My bleeds were usually painful and debilitating. I had to have both knees replaced because of damage to my joints caused by bleeds. When my left knee was replaced at 22, I bounced right back and was able to walk with a cane within 7 weeks. But when my right knee was replaced at 29, recovery was rougher. I had lots of pain and swelling, and I needed more extensive physical therapy.
Now, I am on prophylactic treatment with RIXUBIS infusions twice weekly. I like that I can store it out of the refrigerator for up to 36 months. I also like RIXUBIS because it has a small infusion volume, and it seems to work for me in decreasing my bleeds. Since I have been on RIXUBIS prophylactic treatment, I have had fewer bleeds.
What do you do to stay healthy?
I like to be physically active. I go to the gym regularly, which I really enjoy. My doctor said that doing exercises to strengthen my muscles and increase flexibility is good for my joints.
I also like to swim, hike, and go camping with my family. In fact, we recently bought a camper. It's one of those pop-up campers that opens up like an accordion. We made a few trips in the camper last year and are looking forward to traveling with it again next summer.
Exercise helps me feel stronger, control my weight, and increase my endurance. I am able to do more, like run after the kids.
My wife, who is big on eating healthy, encourages me to eat healthy. I have been trying to cut out soda, which I think will be good for my weight. To a person with hemophilia, weight control is important because being heavy adds stress to knees, ankles, and other joints, which is a big deal. There are lots of benefits to eating healthy.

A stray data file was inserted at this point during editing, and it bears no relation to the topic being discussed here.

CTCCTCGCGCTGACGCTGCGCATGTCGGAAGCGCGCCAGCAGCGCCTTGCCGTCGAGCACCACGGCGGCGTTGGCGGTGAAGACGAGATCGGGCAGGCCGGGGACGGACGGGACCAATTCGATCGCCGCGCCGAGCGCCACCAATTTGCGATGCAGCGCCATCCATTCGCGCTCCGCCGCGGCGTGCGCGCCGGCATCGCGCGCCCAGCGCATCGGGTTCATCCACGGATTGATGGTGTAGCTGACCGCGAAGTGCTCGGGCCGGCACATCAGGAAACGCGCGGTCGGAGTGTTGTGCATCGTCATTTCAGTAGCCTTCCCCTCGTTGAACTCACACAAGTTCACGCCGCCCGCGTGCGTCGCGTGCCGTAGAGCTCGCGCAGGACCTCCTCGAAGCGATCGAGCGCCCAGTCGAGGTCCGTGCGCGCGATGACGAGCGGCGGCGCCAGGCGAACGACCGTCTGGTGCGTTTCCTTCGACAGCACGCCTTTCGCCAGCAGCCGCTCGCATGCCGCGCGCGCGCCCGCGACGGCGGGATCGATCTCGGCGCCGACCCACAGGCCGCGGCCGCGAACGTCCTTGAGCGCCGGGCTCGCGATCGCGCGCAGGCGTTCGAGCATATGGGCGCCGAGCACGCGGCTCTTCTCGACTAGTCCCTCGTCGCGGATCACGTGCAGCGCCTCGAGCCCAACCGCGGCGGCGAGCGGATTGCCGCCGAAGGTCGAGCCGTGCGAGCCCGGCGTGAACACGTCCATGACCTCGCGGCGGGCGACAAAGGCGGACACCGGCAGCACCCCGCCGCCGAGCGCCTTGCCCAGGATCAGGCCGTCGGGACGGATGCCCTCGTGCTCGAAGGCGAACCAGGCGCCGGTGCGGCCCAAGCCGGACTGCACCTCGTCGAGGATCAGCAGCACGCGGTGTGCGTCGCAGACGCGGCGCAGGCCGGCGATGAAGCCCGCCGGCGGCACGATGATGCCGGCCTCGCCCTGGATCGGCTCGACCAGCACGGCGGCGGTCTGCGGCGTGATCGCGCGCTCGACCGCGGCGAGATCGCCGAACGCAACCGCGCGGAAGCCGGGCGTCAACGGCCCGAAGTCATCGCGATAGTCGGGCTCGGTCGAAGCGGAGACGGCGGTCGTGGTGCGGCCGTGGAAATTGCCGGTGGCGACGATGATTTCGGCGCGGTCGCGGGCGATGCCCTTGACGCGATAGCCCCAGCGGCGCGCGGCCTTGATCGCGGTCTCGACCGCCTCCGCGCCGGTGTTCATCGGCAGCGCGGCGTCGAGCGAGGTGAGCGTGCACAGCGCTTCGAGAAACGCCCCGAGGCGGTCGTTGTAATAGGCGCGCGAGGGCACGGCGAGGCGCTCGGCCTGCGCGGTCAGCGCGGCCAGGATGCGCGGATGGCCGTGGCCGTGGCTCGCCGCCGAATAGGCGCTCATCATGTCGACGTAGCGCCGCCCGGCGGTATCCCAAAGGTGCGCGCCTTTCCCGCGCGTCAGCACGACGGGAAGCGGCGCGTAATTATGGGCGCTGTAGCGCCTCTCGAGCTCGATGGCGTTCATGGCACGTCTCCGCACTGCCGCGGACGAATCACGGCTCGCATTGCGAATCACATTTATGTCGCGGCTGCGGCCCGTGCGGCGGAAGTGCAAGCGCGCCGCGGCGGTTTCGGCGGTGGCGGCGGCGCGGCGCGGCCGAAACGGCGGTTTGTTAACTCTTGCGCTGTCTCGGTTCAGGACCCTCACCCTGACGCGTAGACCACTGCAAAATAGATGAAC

What is your support system like?
My wife has been active in the hemophilia community, and she has been getting me more involved. We go to fund-raising and education events. Being involved in the hemophilia community has made us more aware of hemophilia issues and resources.
Most of the people I meet have hemophilia A, but with all that we have in common we don’t focus on any differences between hemophilia A and B. Being involved has made me more aware of what others with hemophilia are going through, and it helps me to talk with other people who know what I am going through.
I enjoy the support of the community, and I try to give support in return. I recall meeting a gentleman who has a son with hemophilia and was nervous about learning how to manage his condition and was afraid to let him do anything. I shared my experiences to encourage him.
What has living with hemophilia taught you?
The biggest life lesson that I have learned from living with hemophilia is that we all have something; these are the cards that I was dealt. I have hemophilia, but it is important for me to not let it hold me back or define me. I feel fortunate that advances in treatment are helping me manage my condition. I may need to work to manage my hemophilia, but I do not need to let it stop me from enjoying my life and family.
I am a lot more conscious of health now. When I was younger, I would be with friends hours away from home; when I got a bleed, I was not prepared. I had to push through it without access to treatment for 9 or 10 hours. Now I plan ahead so I am always prepared.
Not all activities are appropriate for all people. Consult with your healthcare provider to determine which activities are appropriate for you.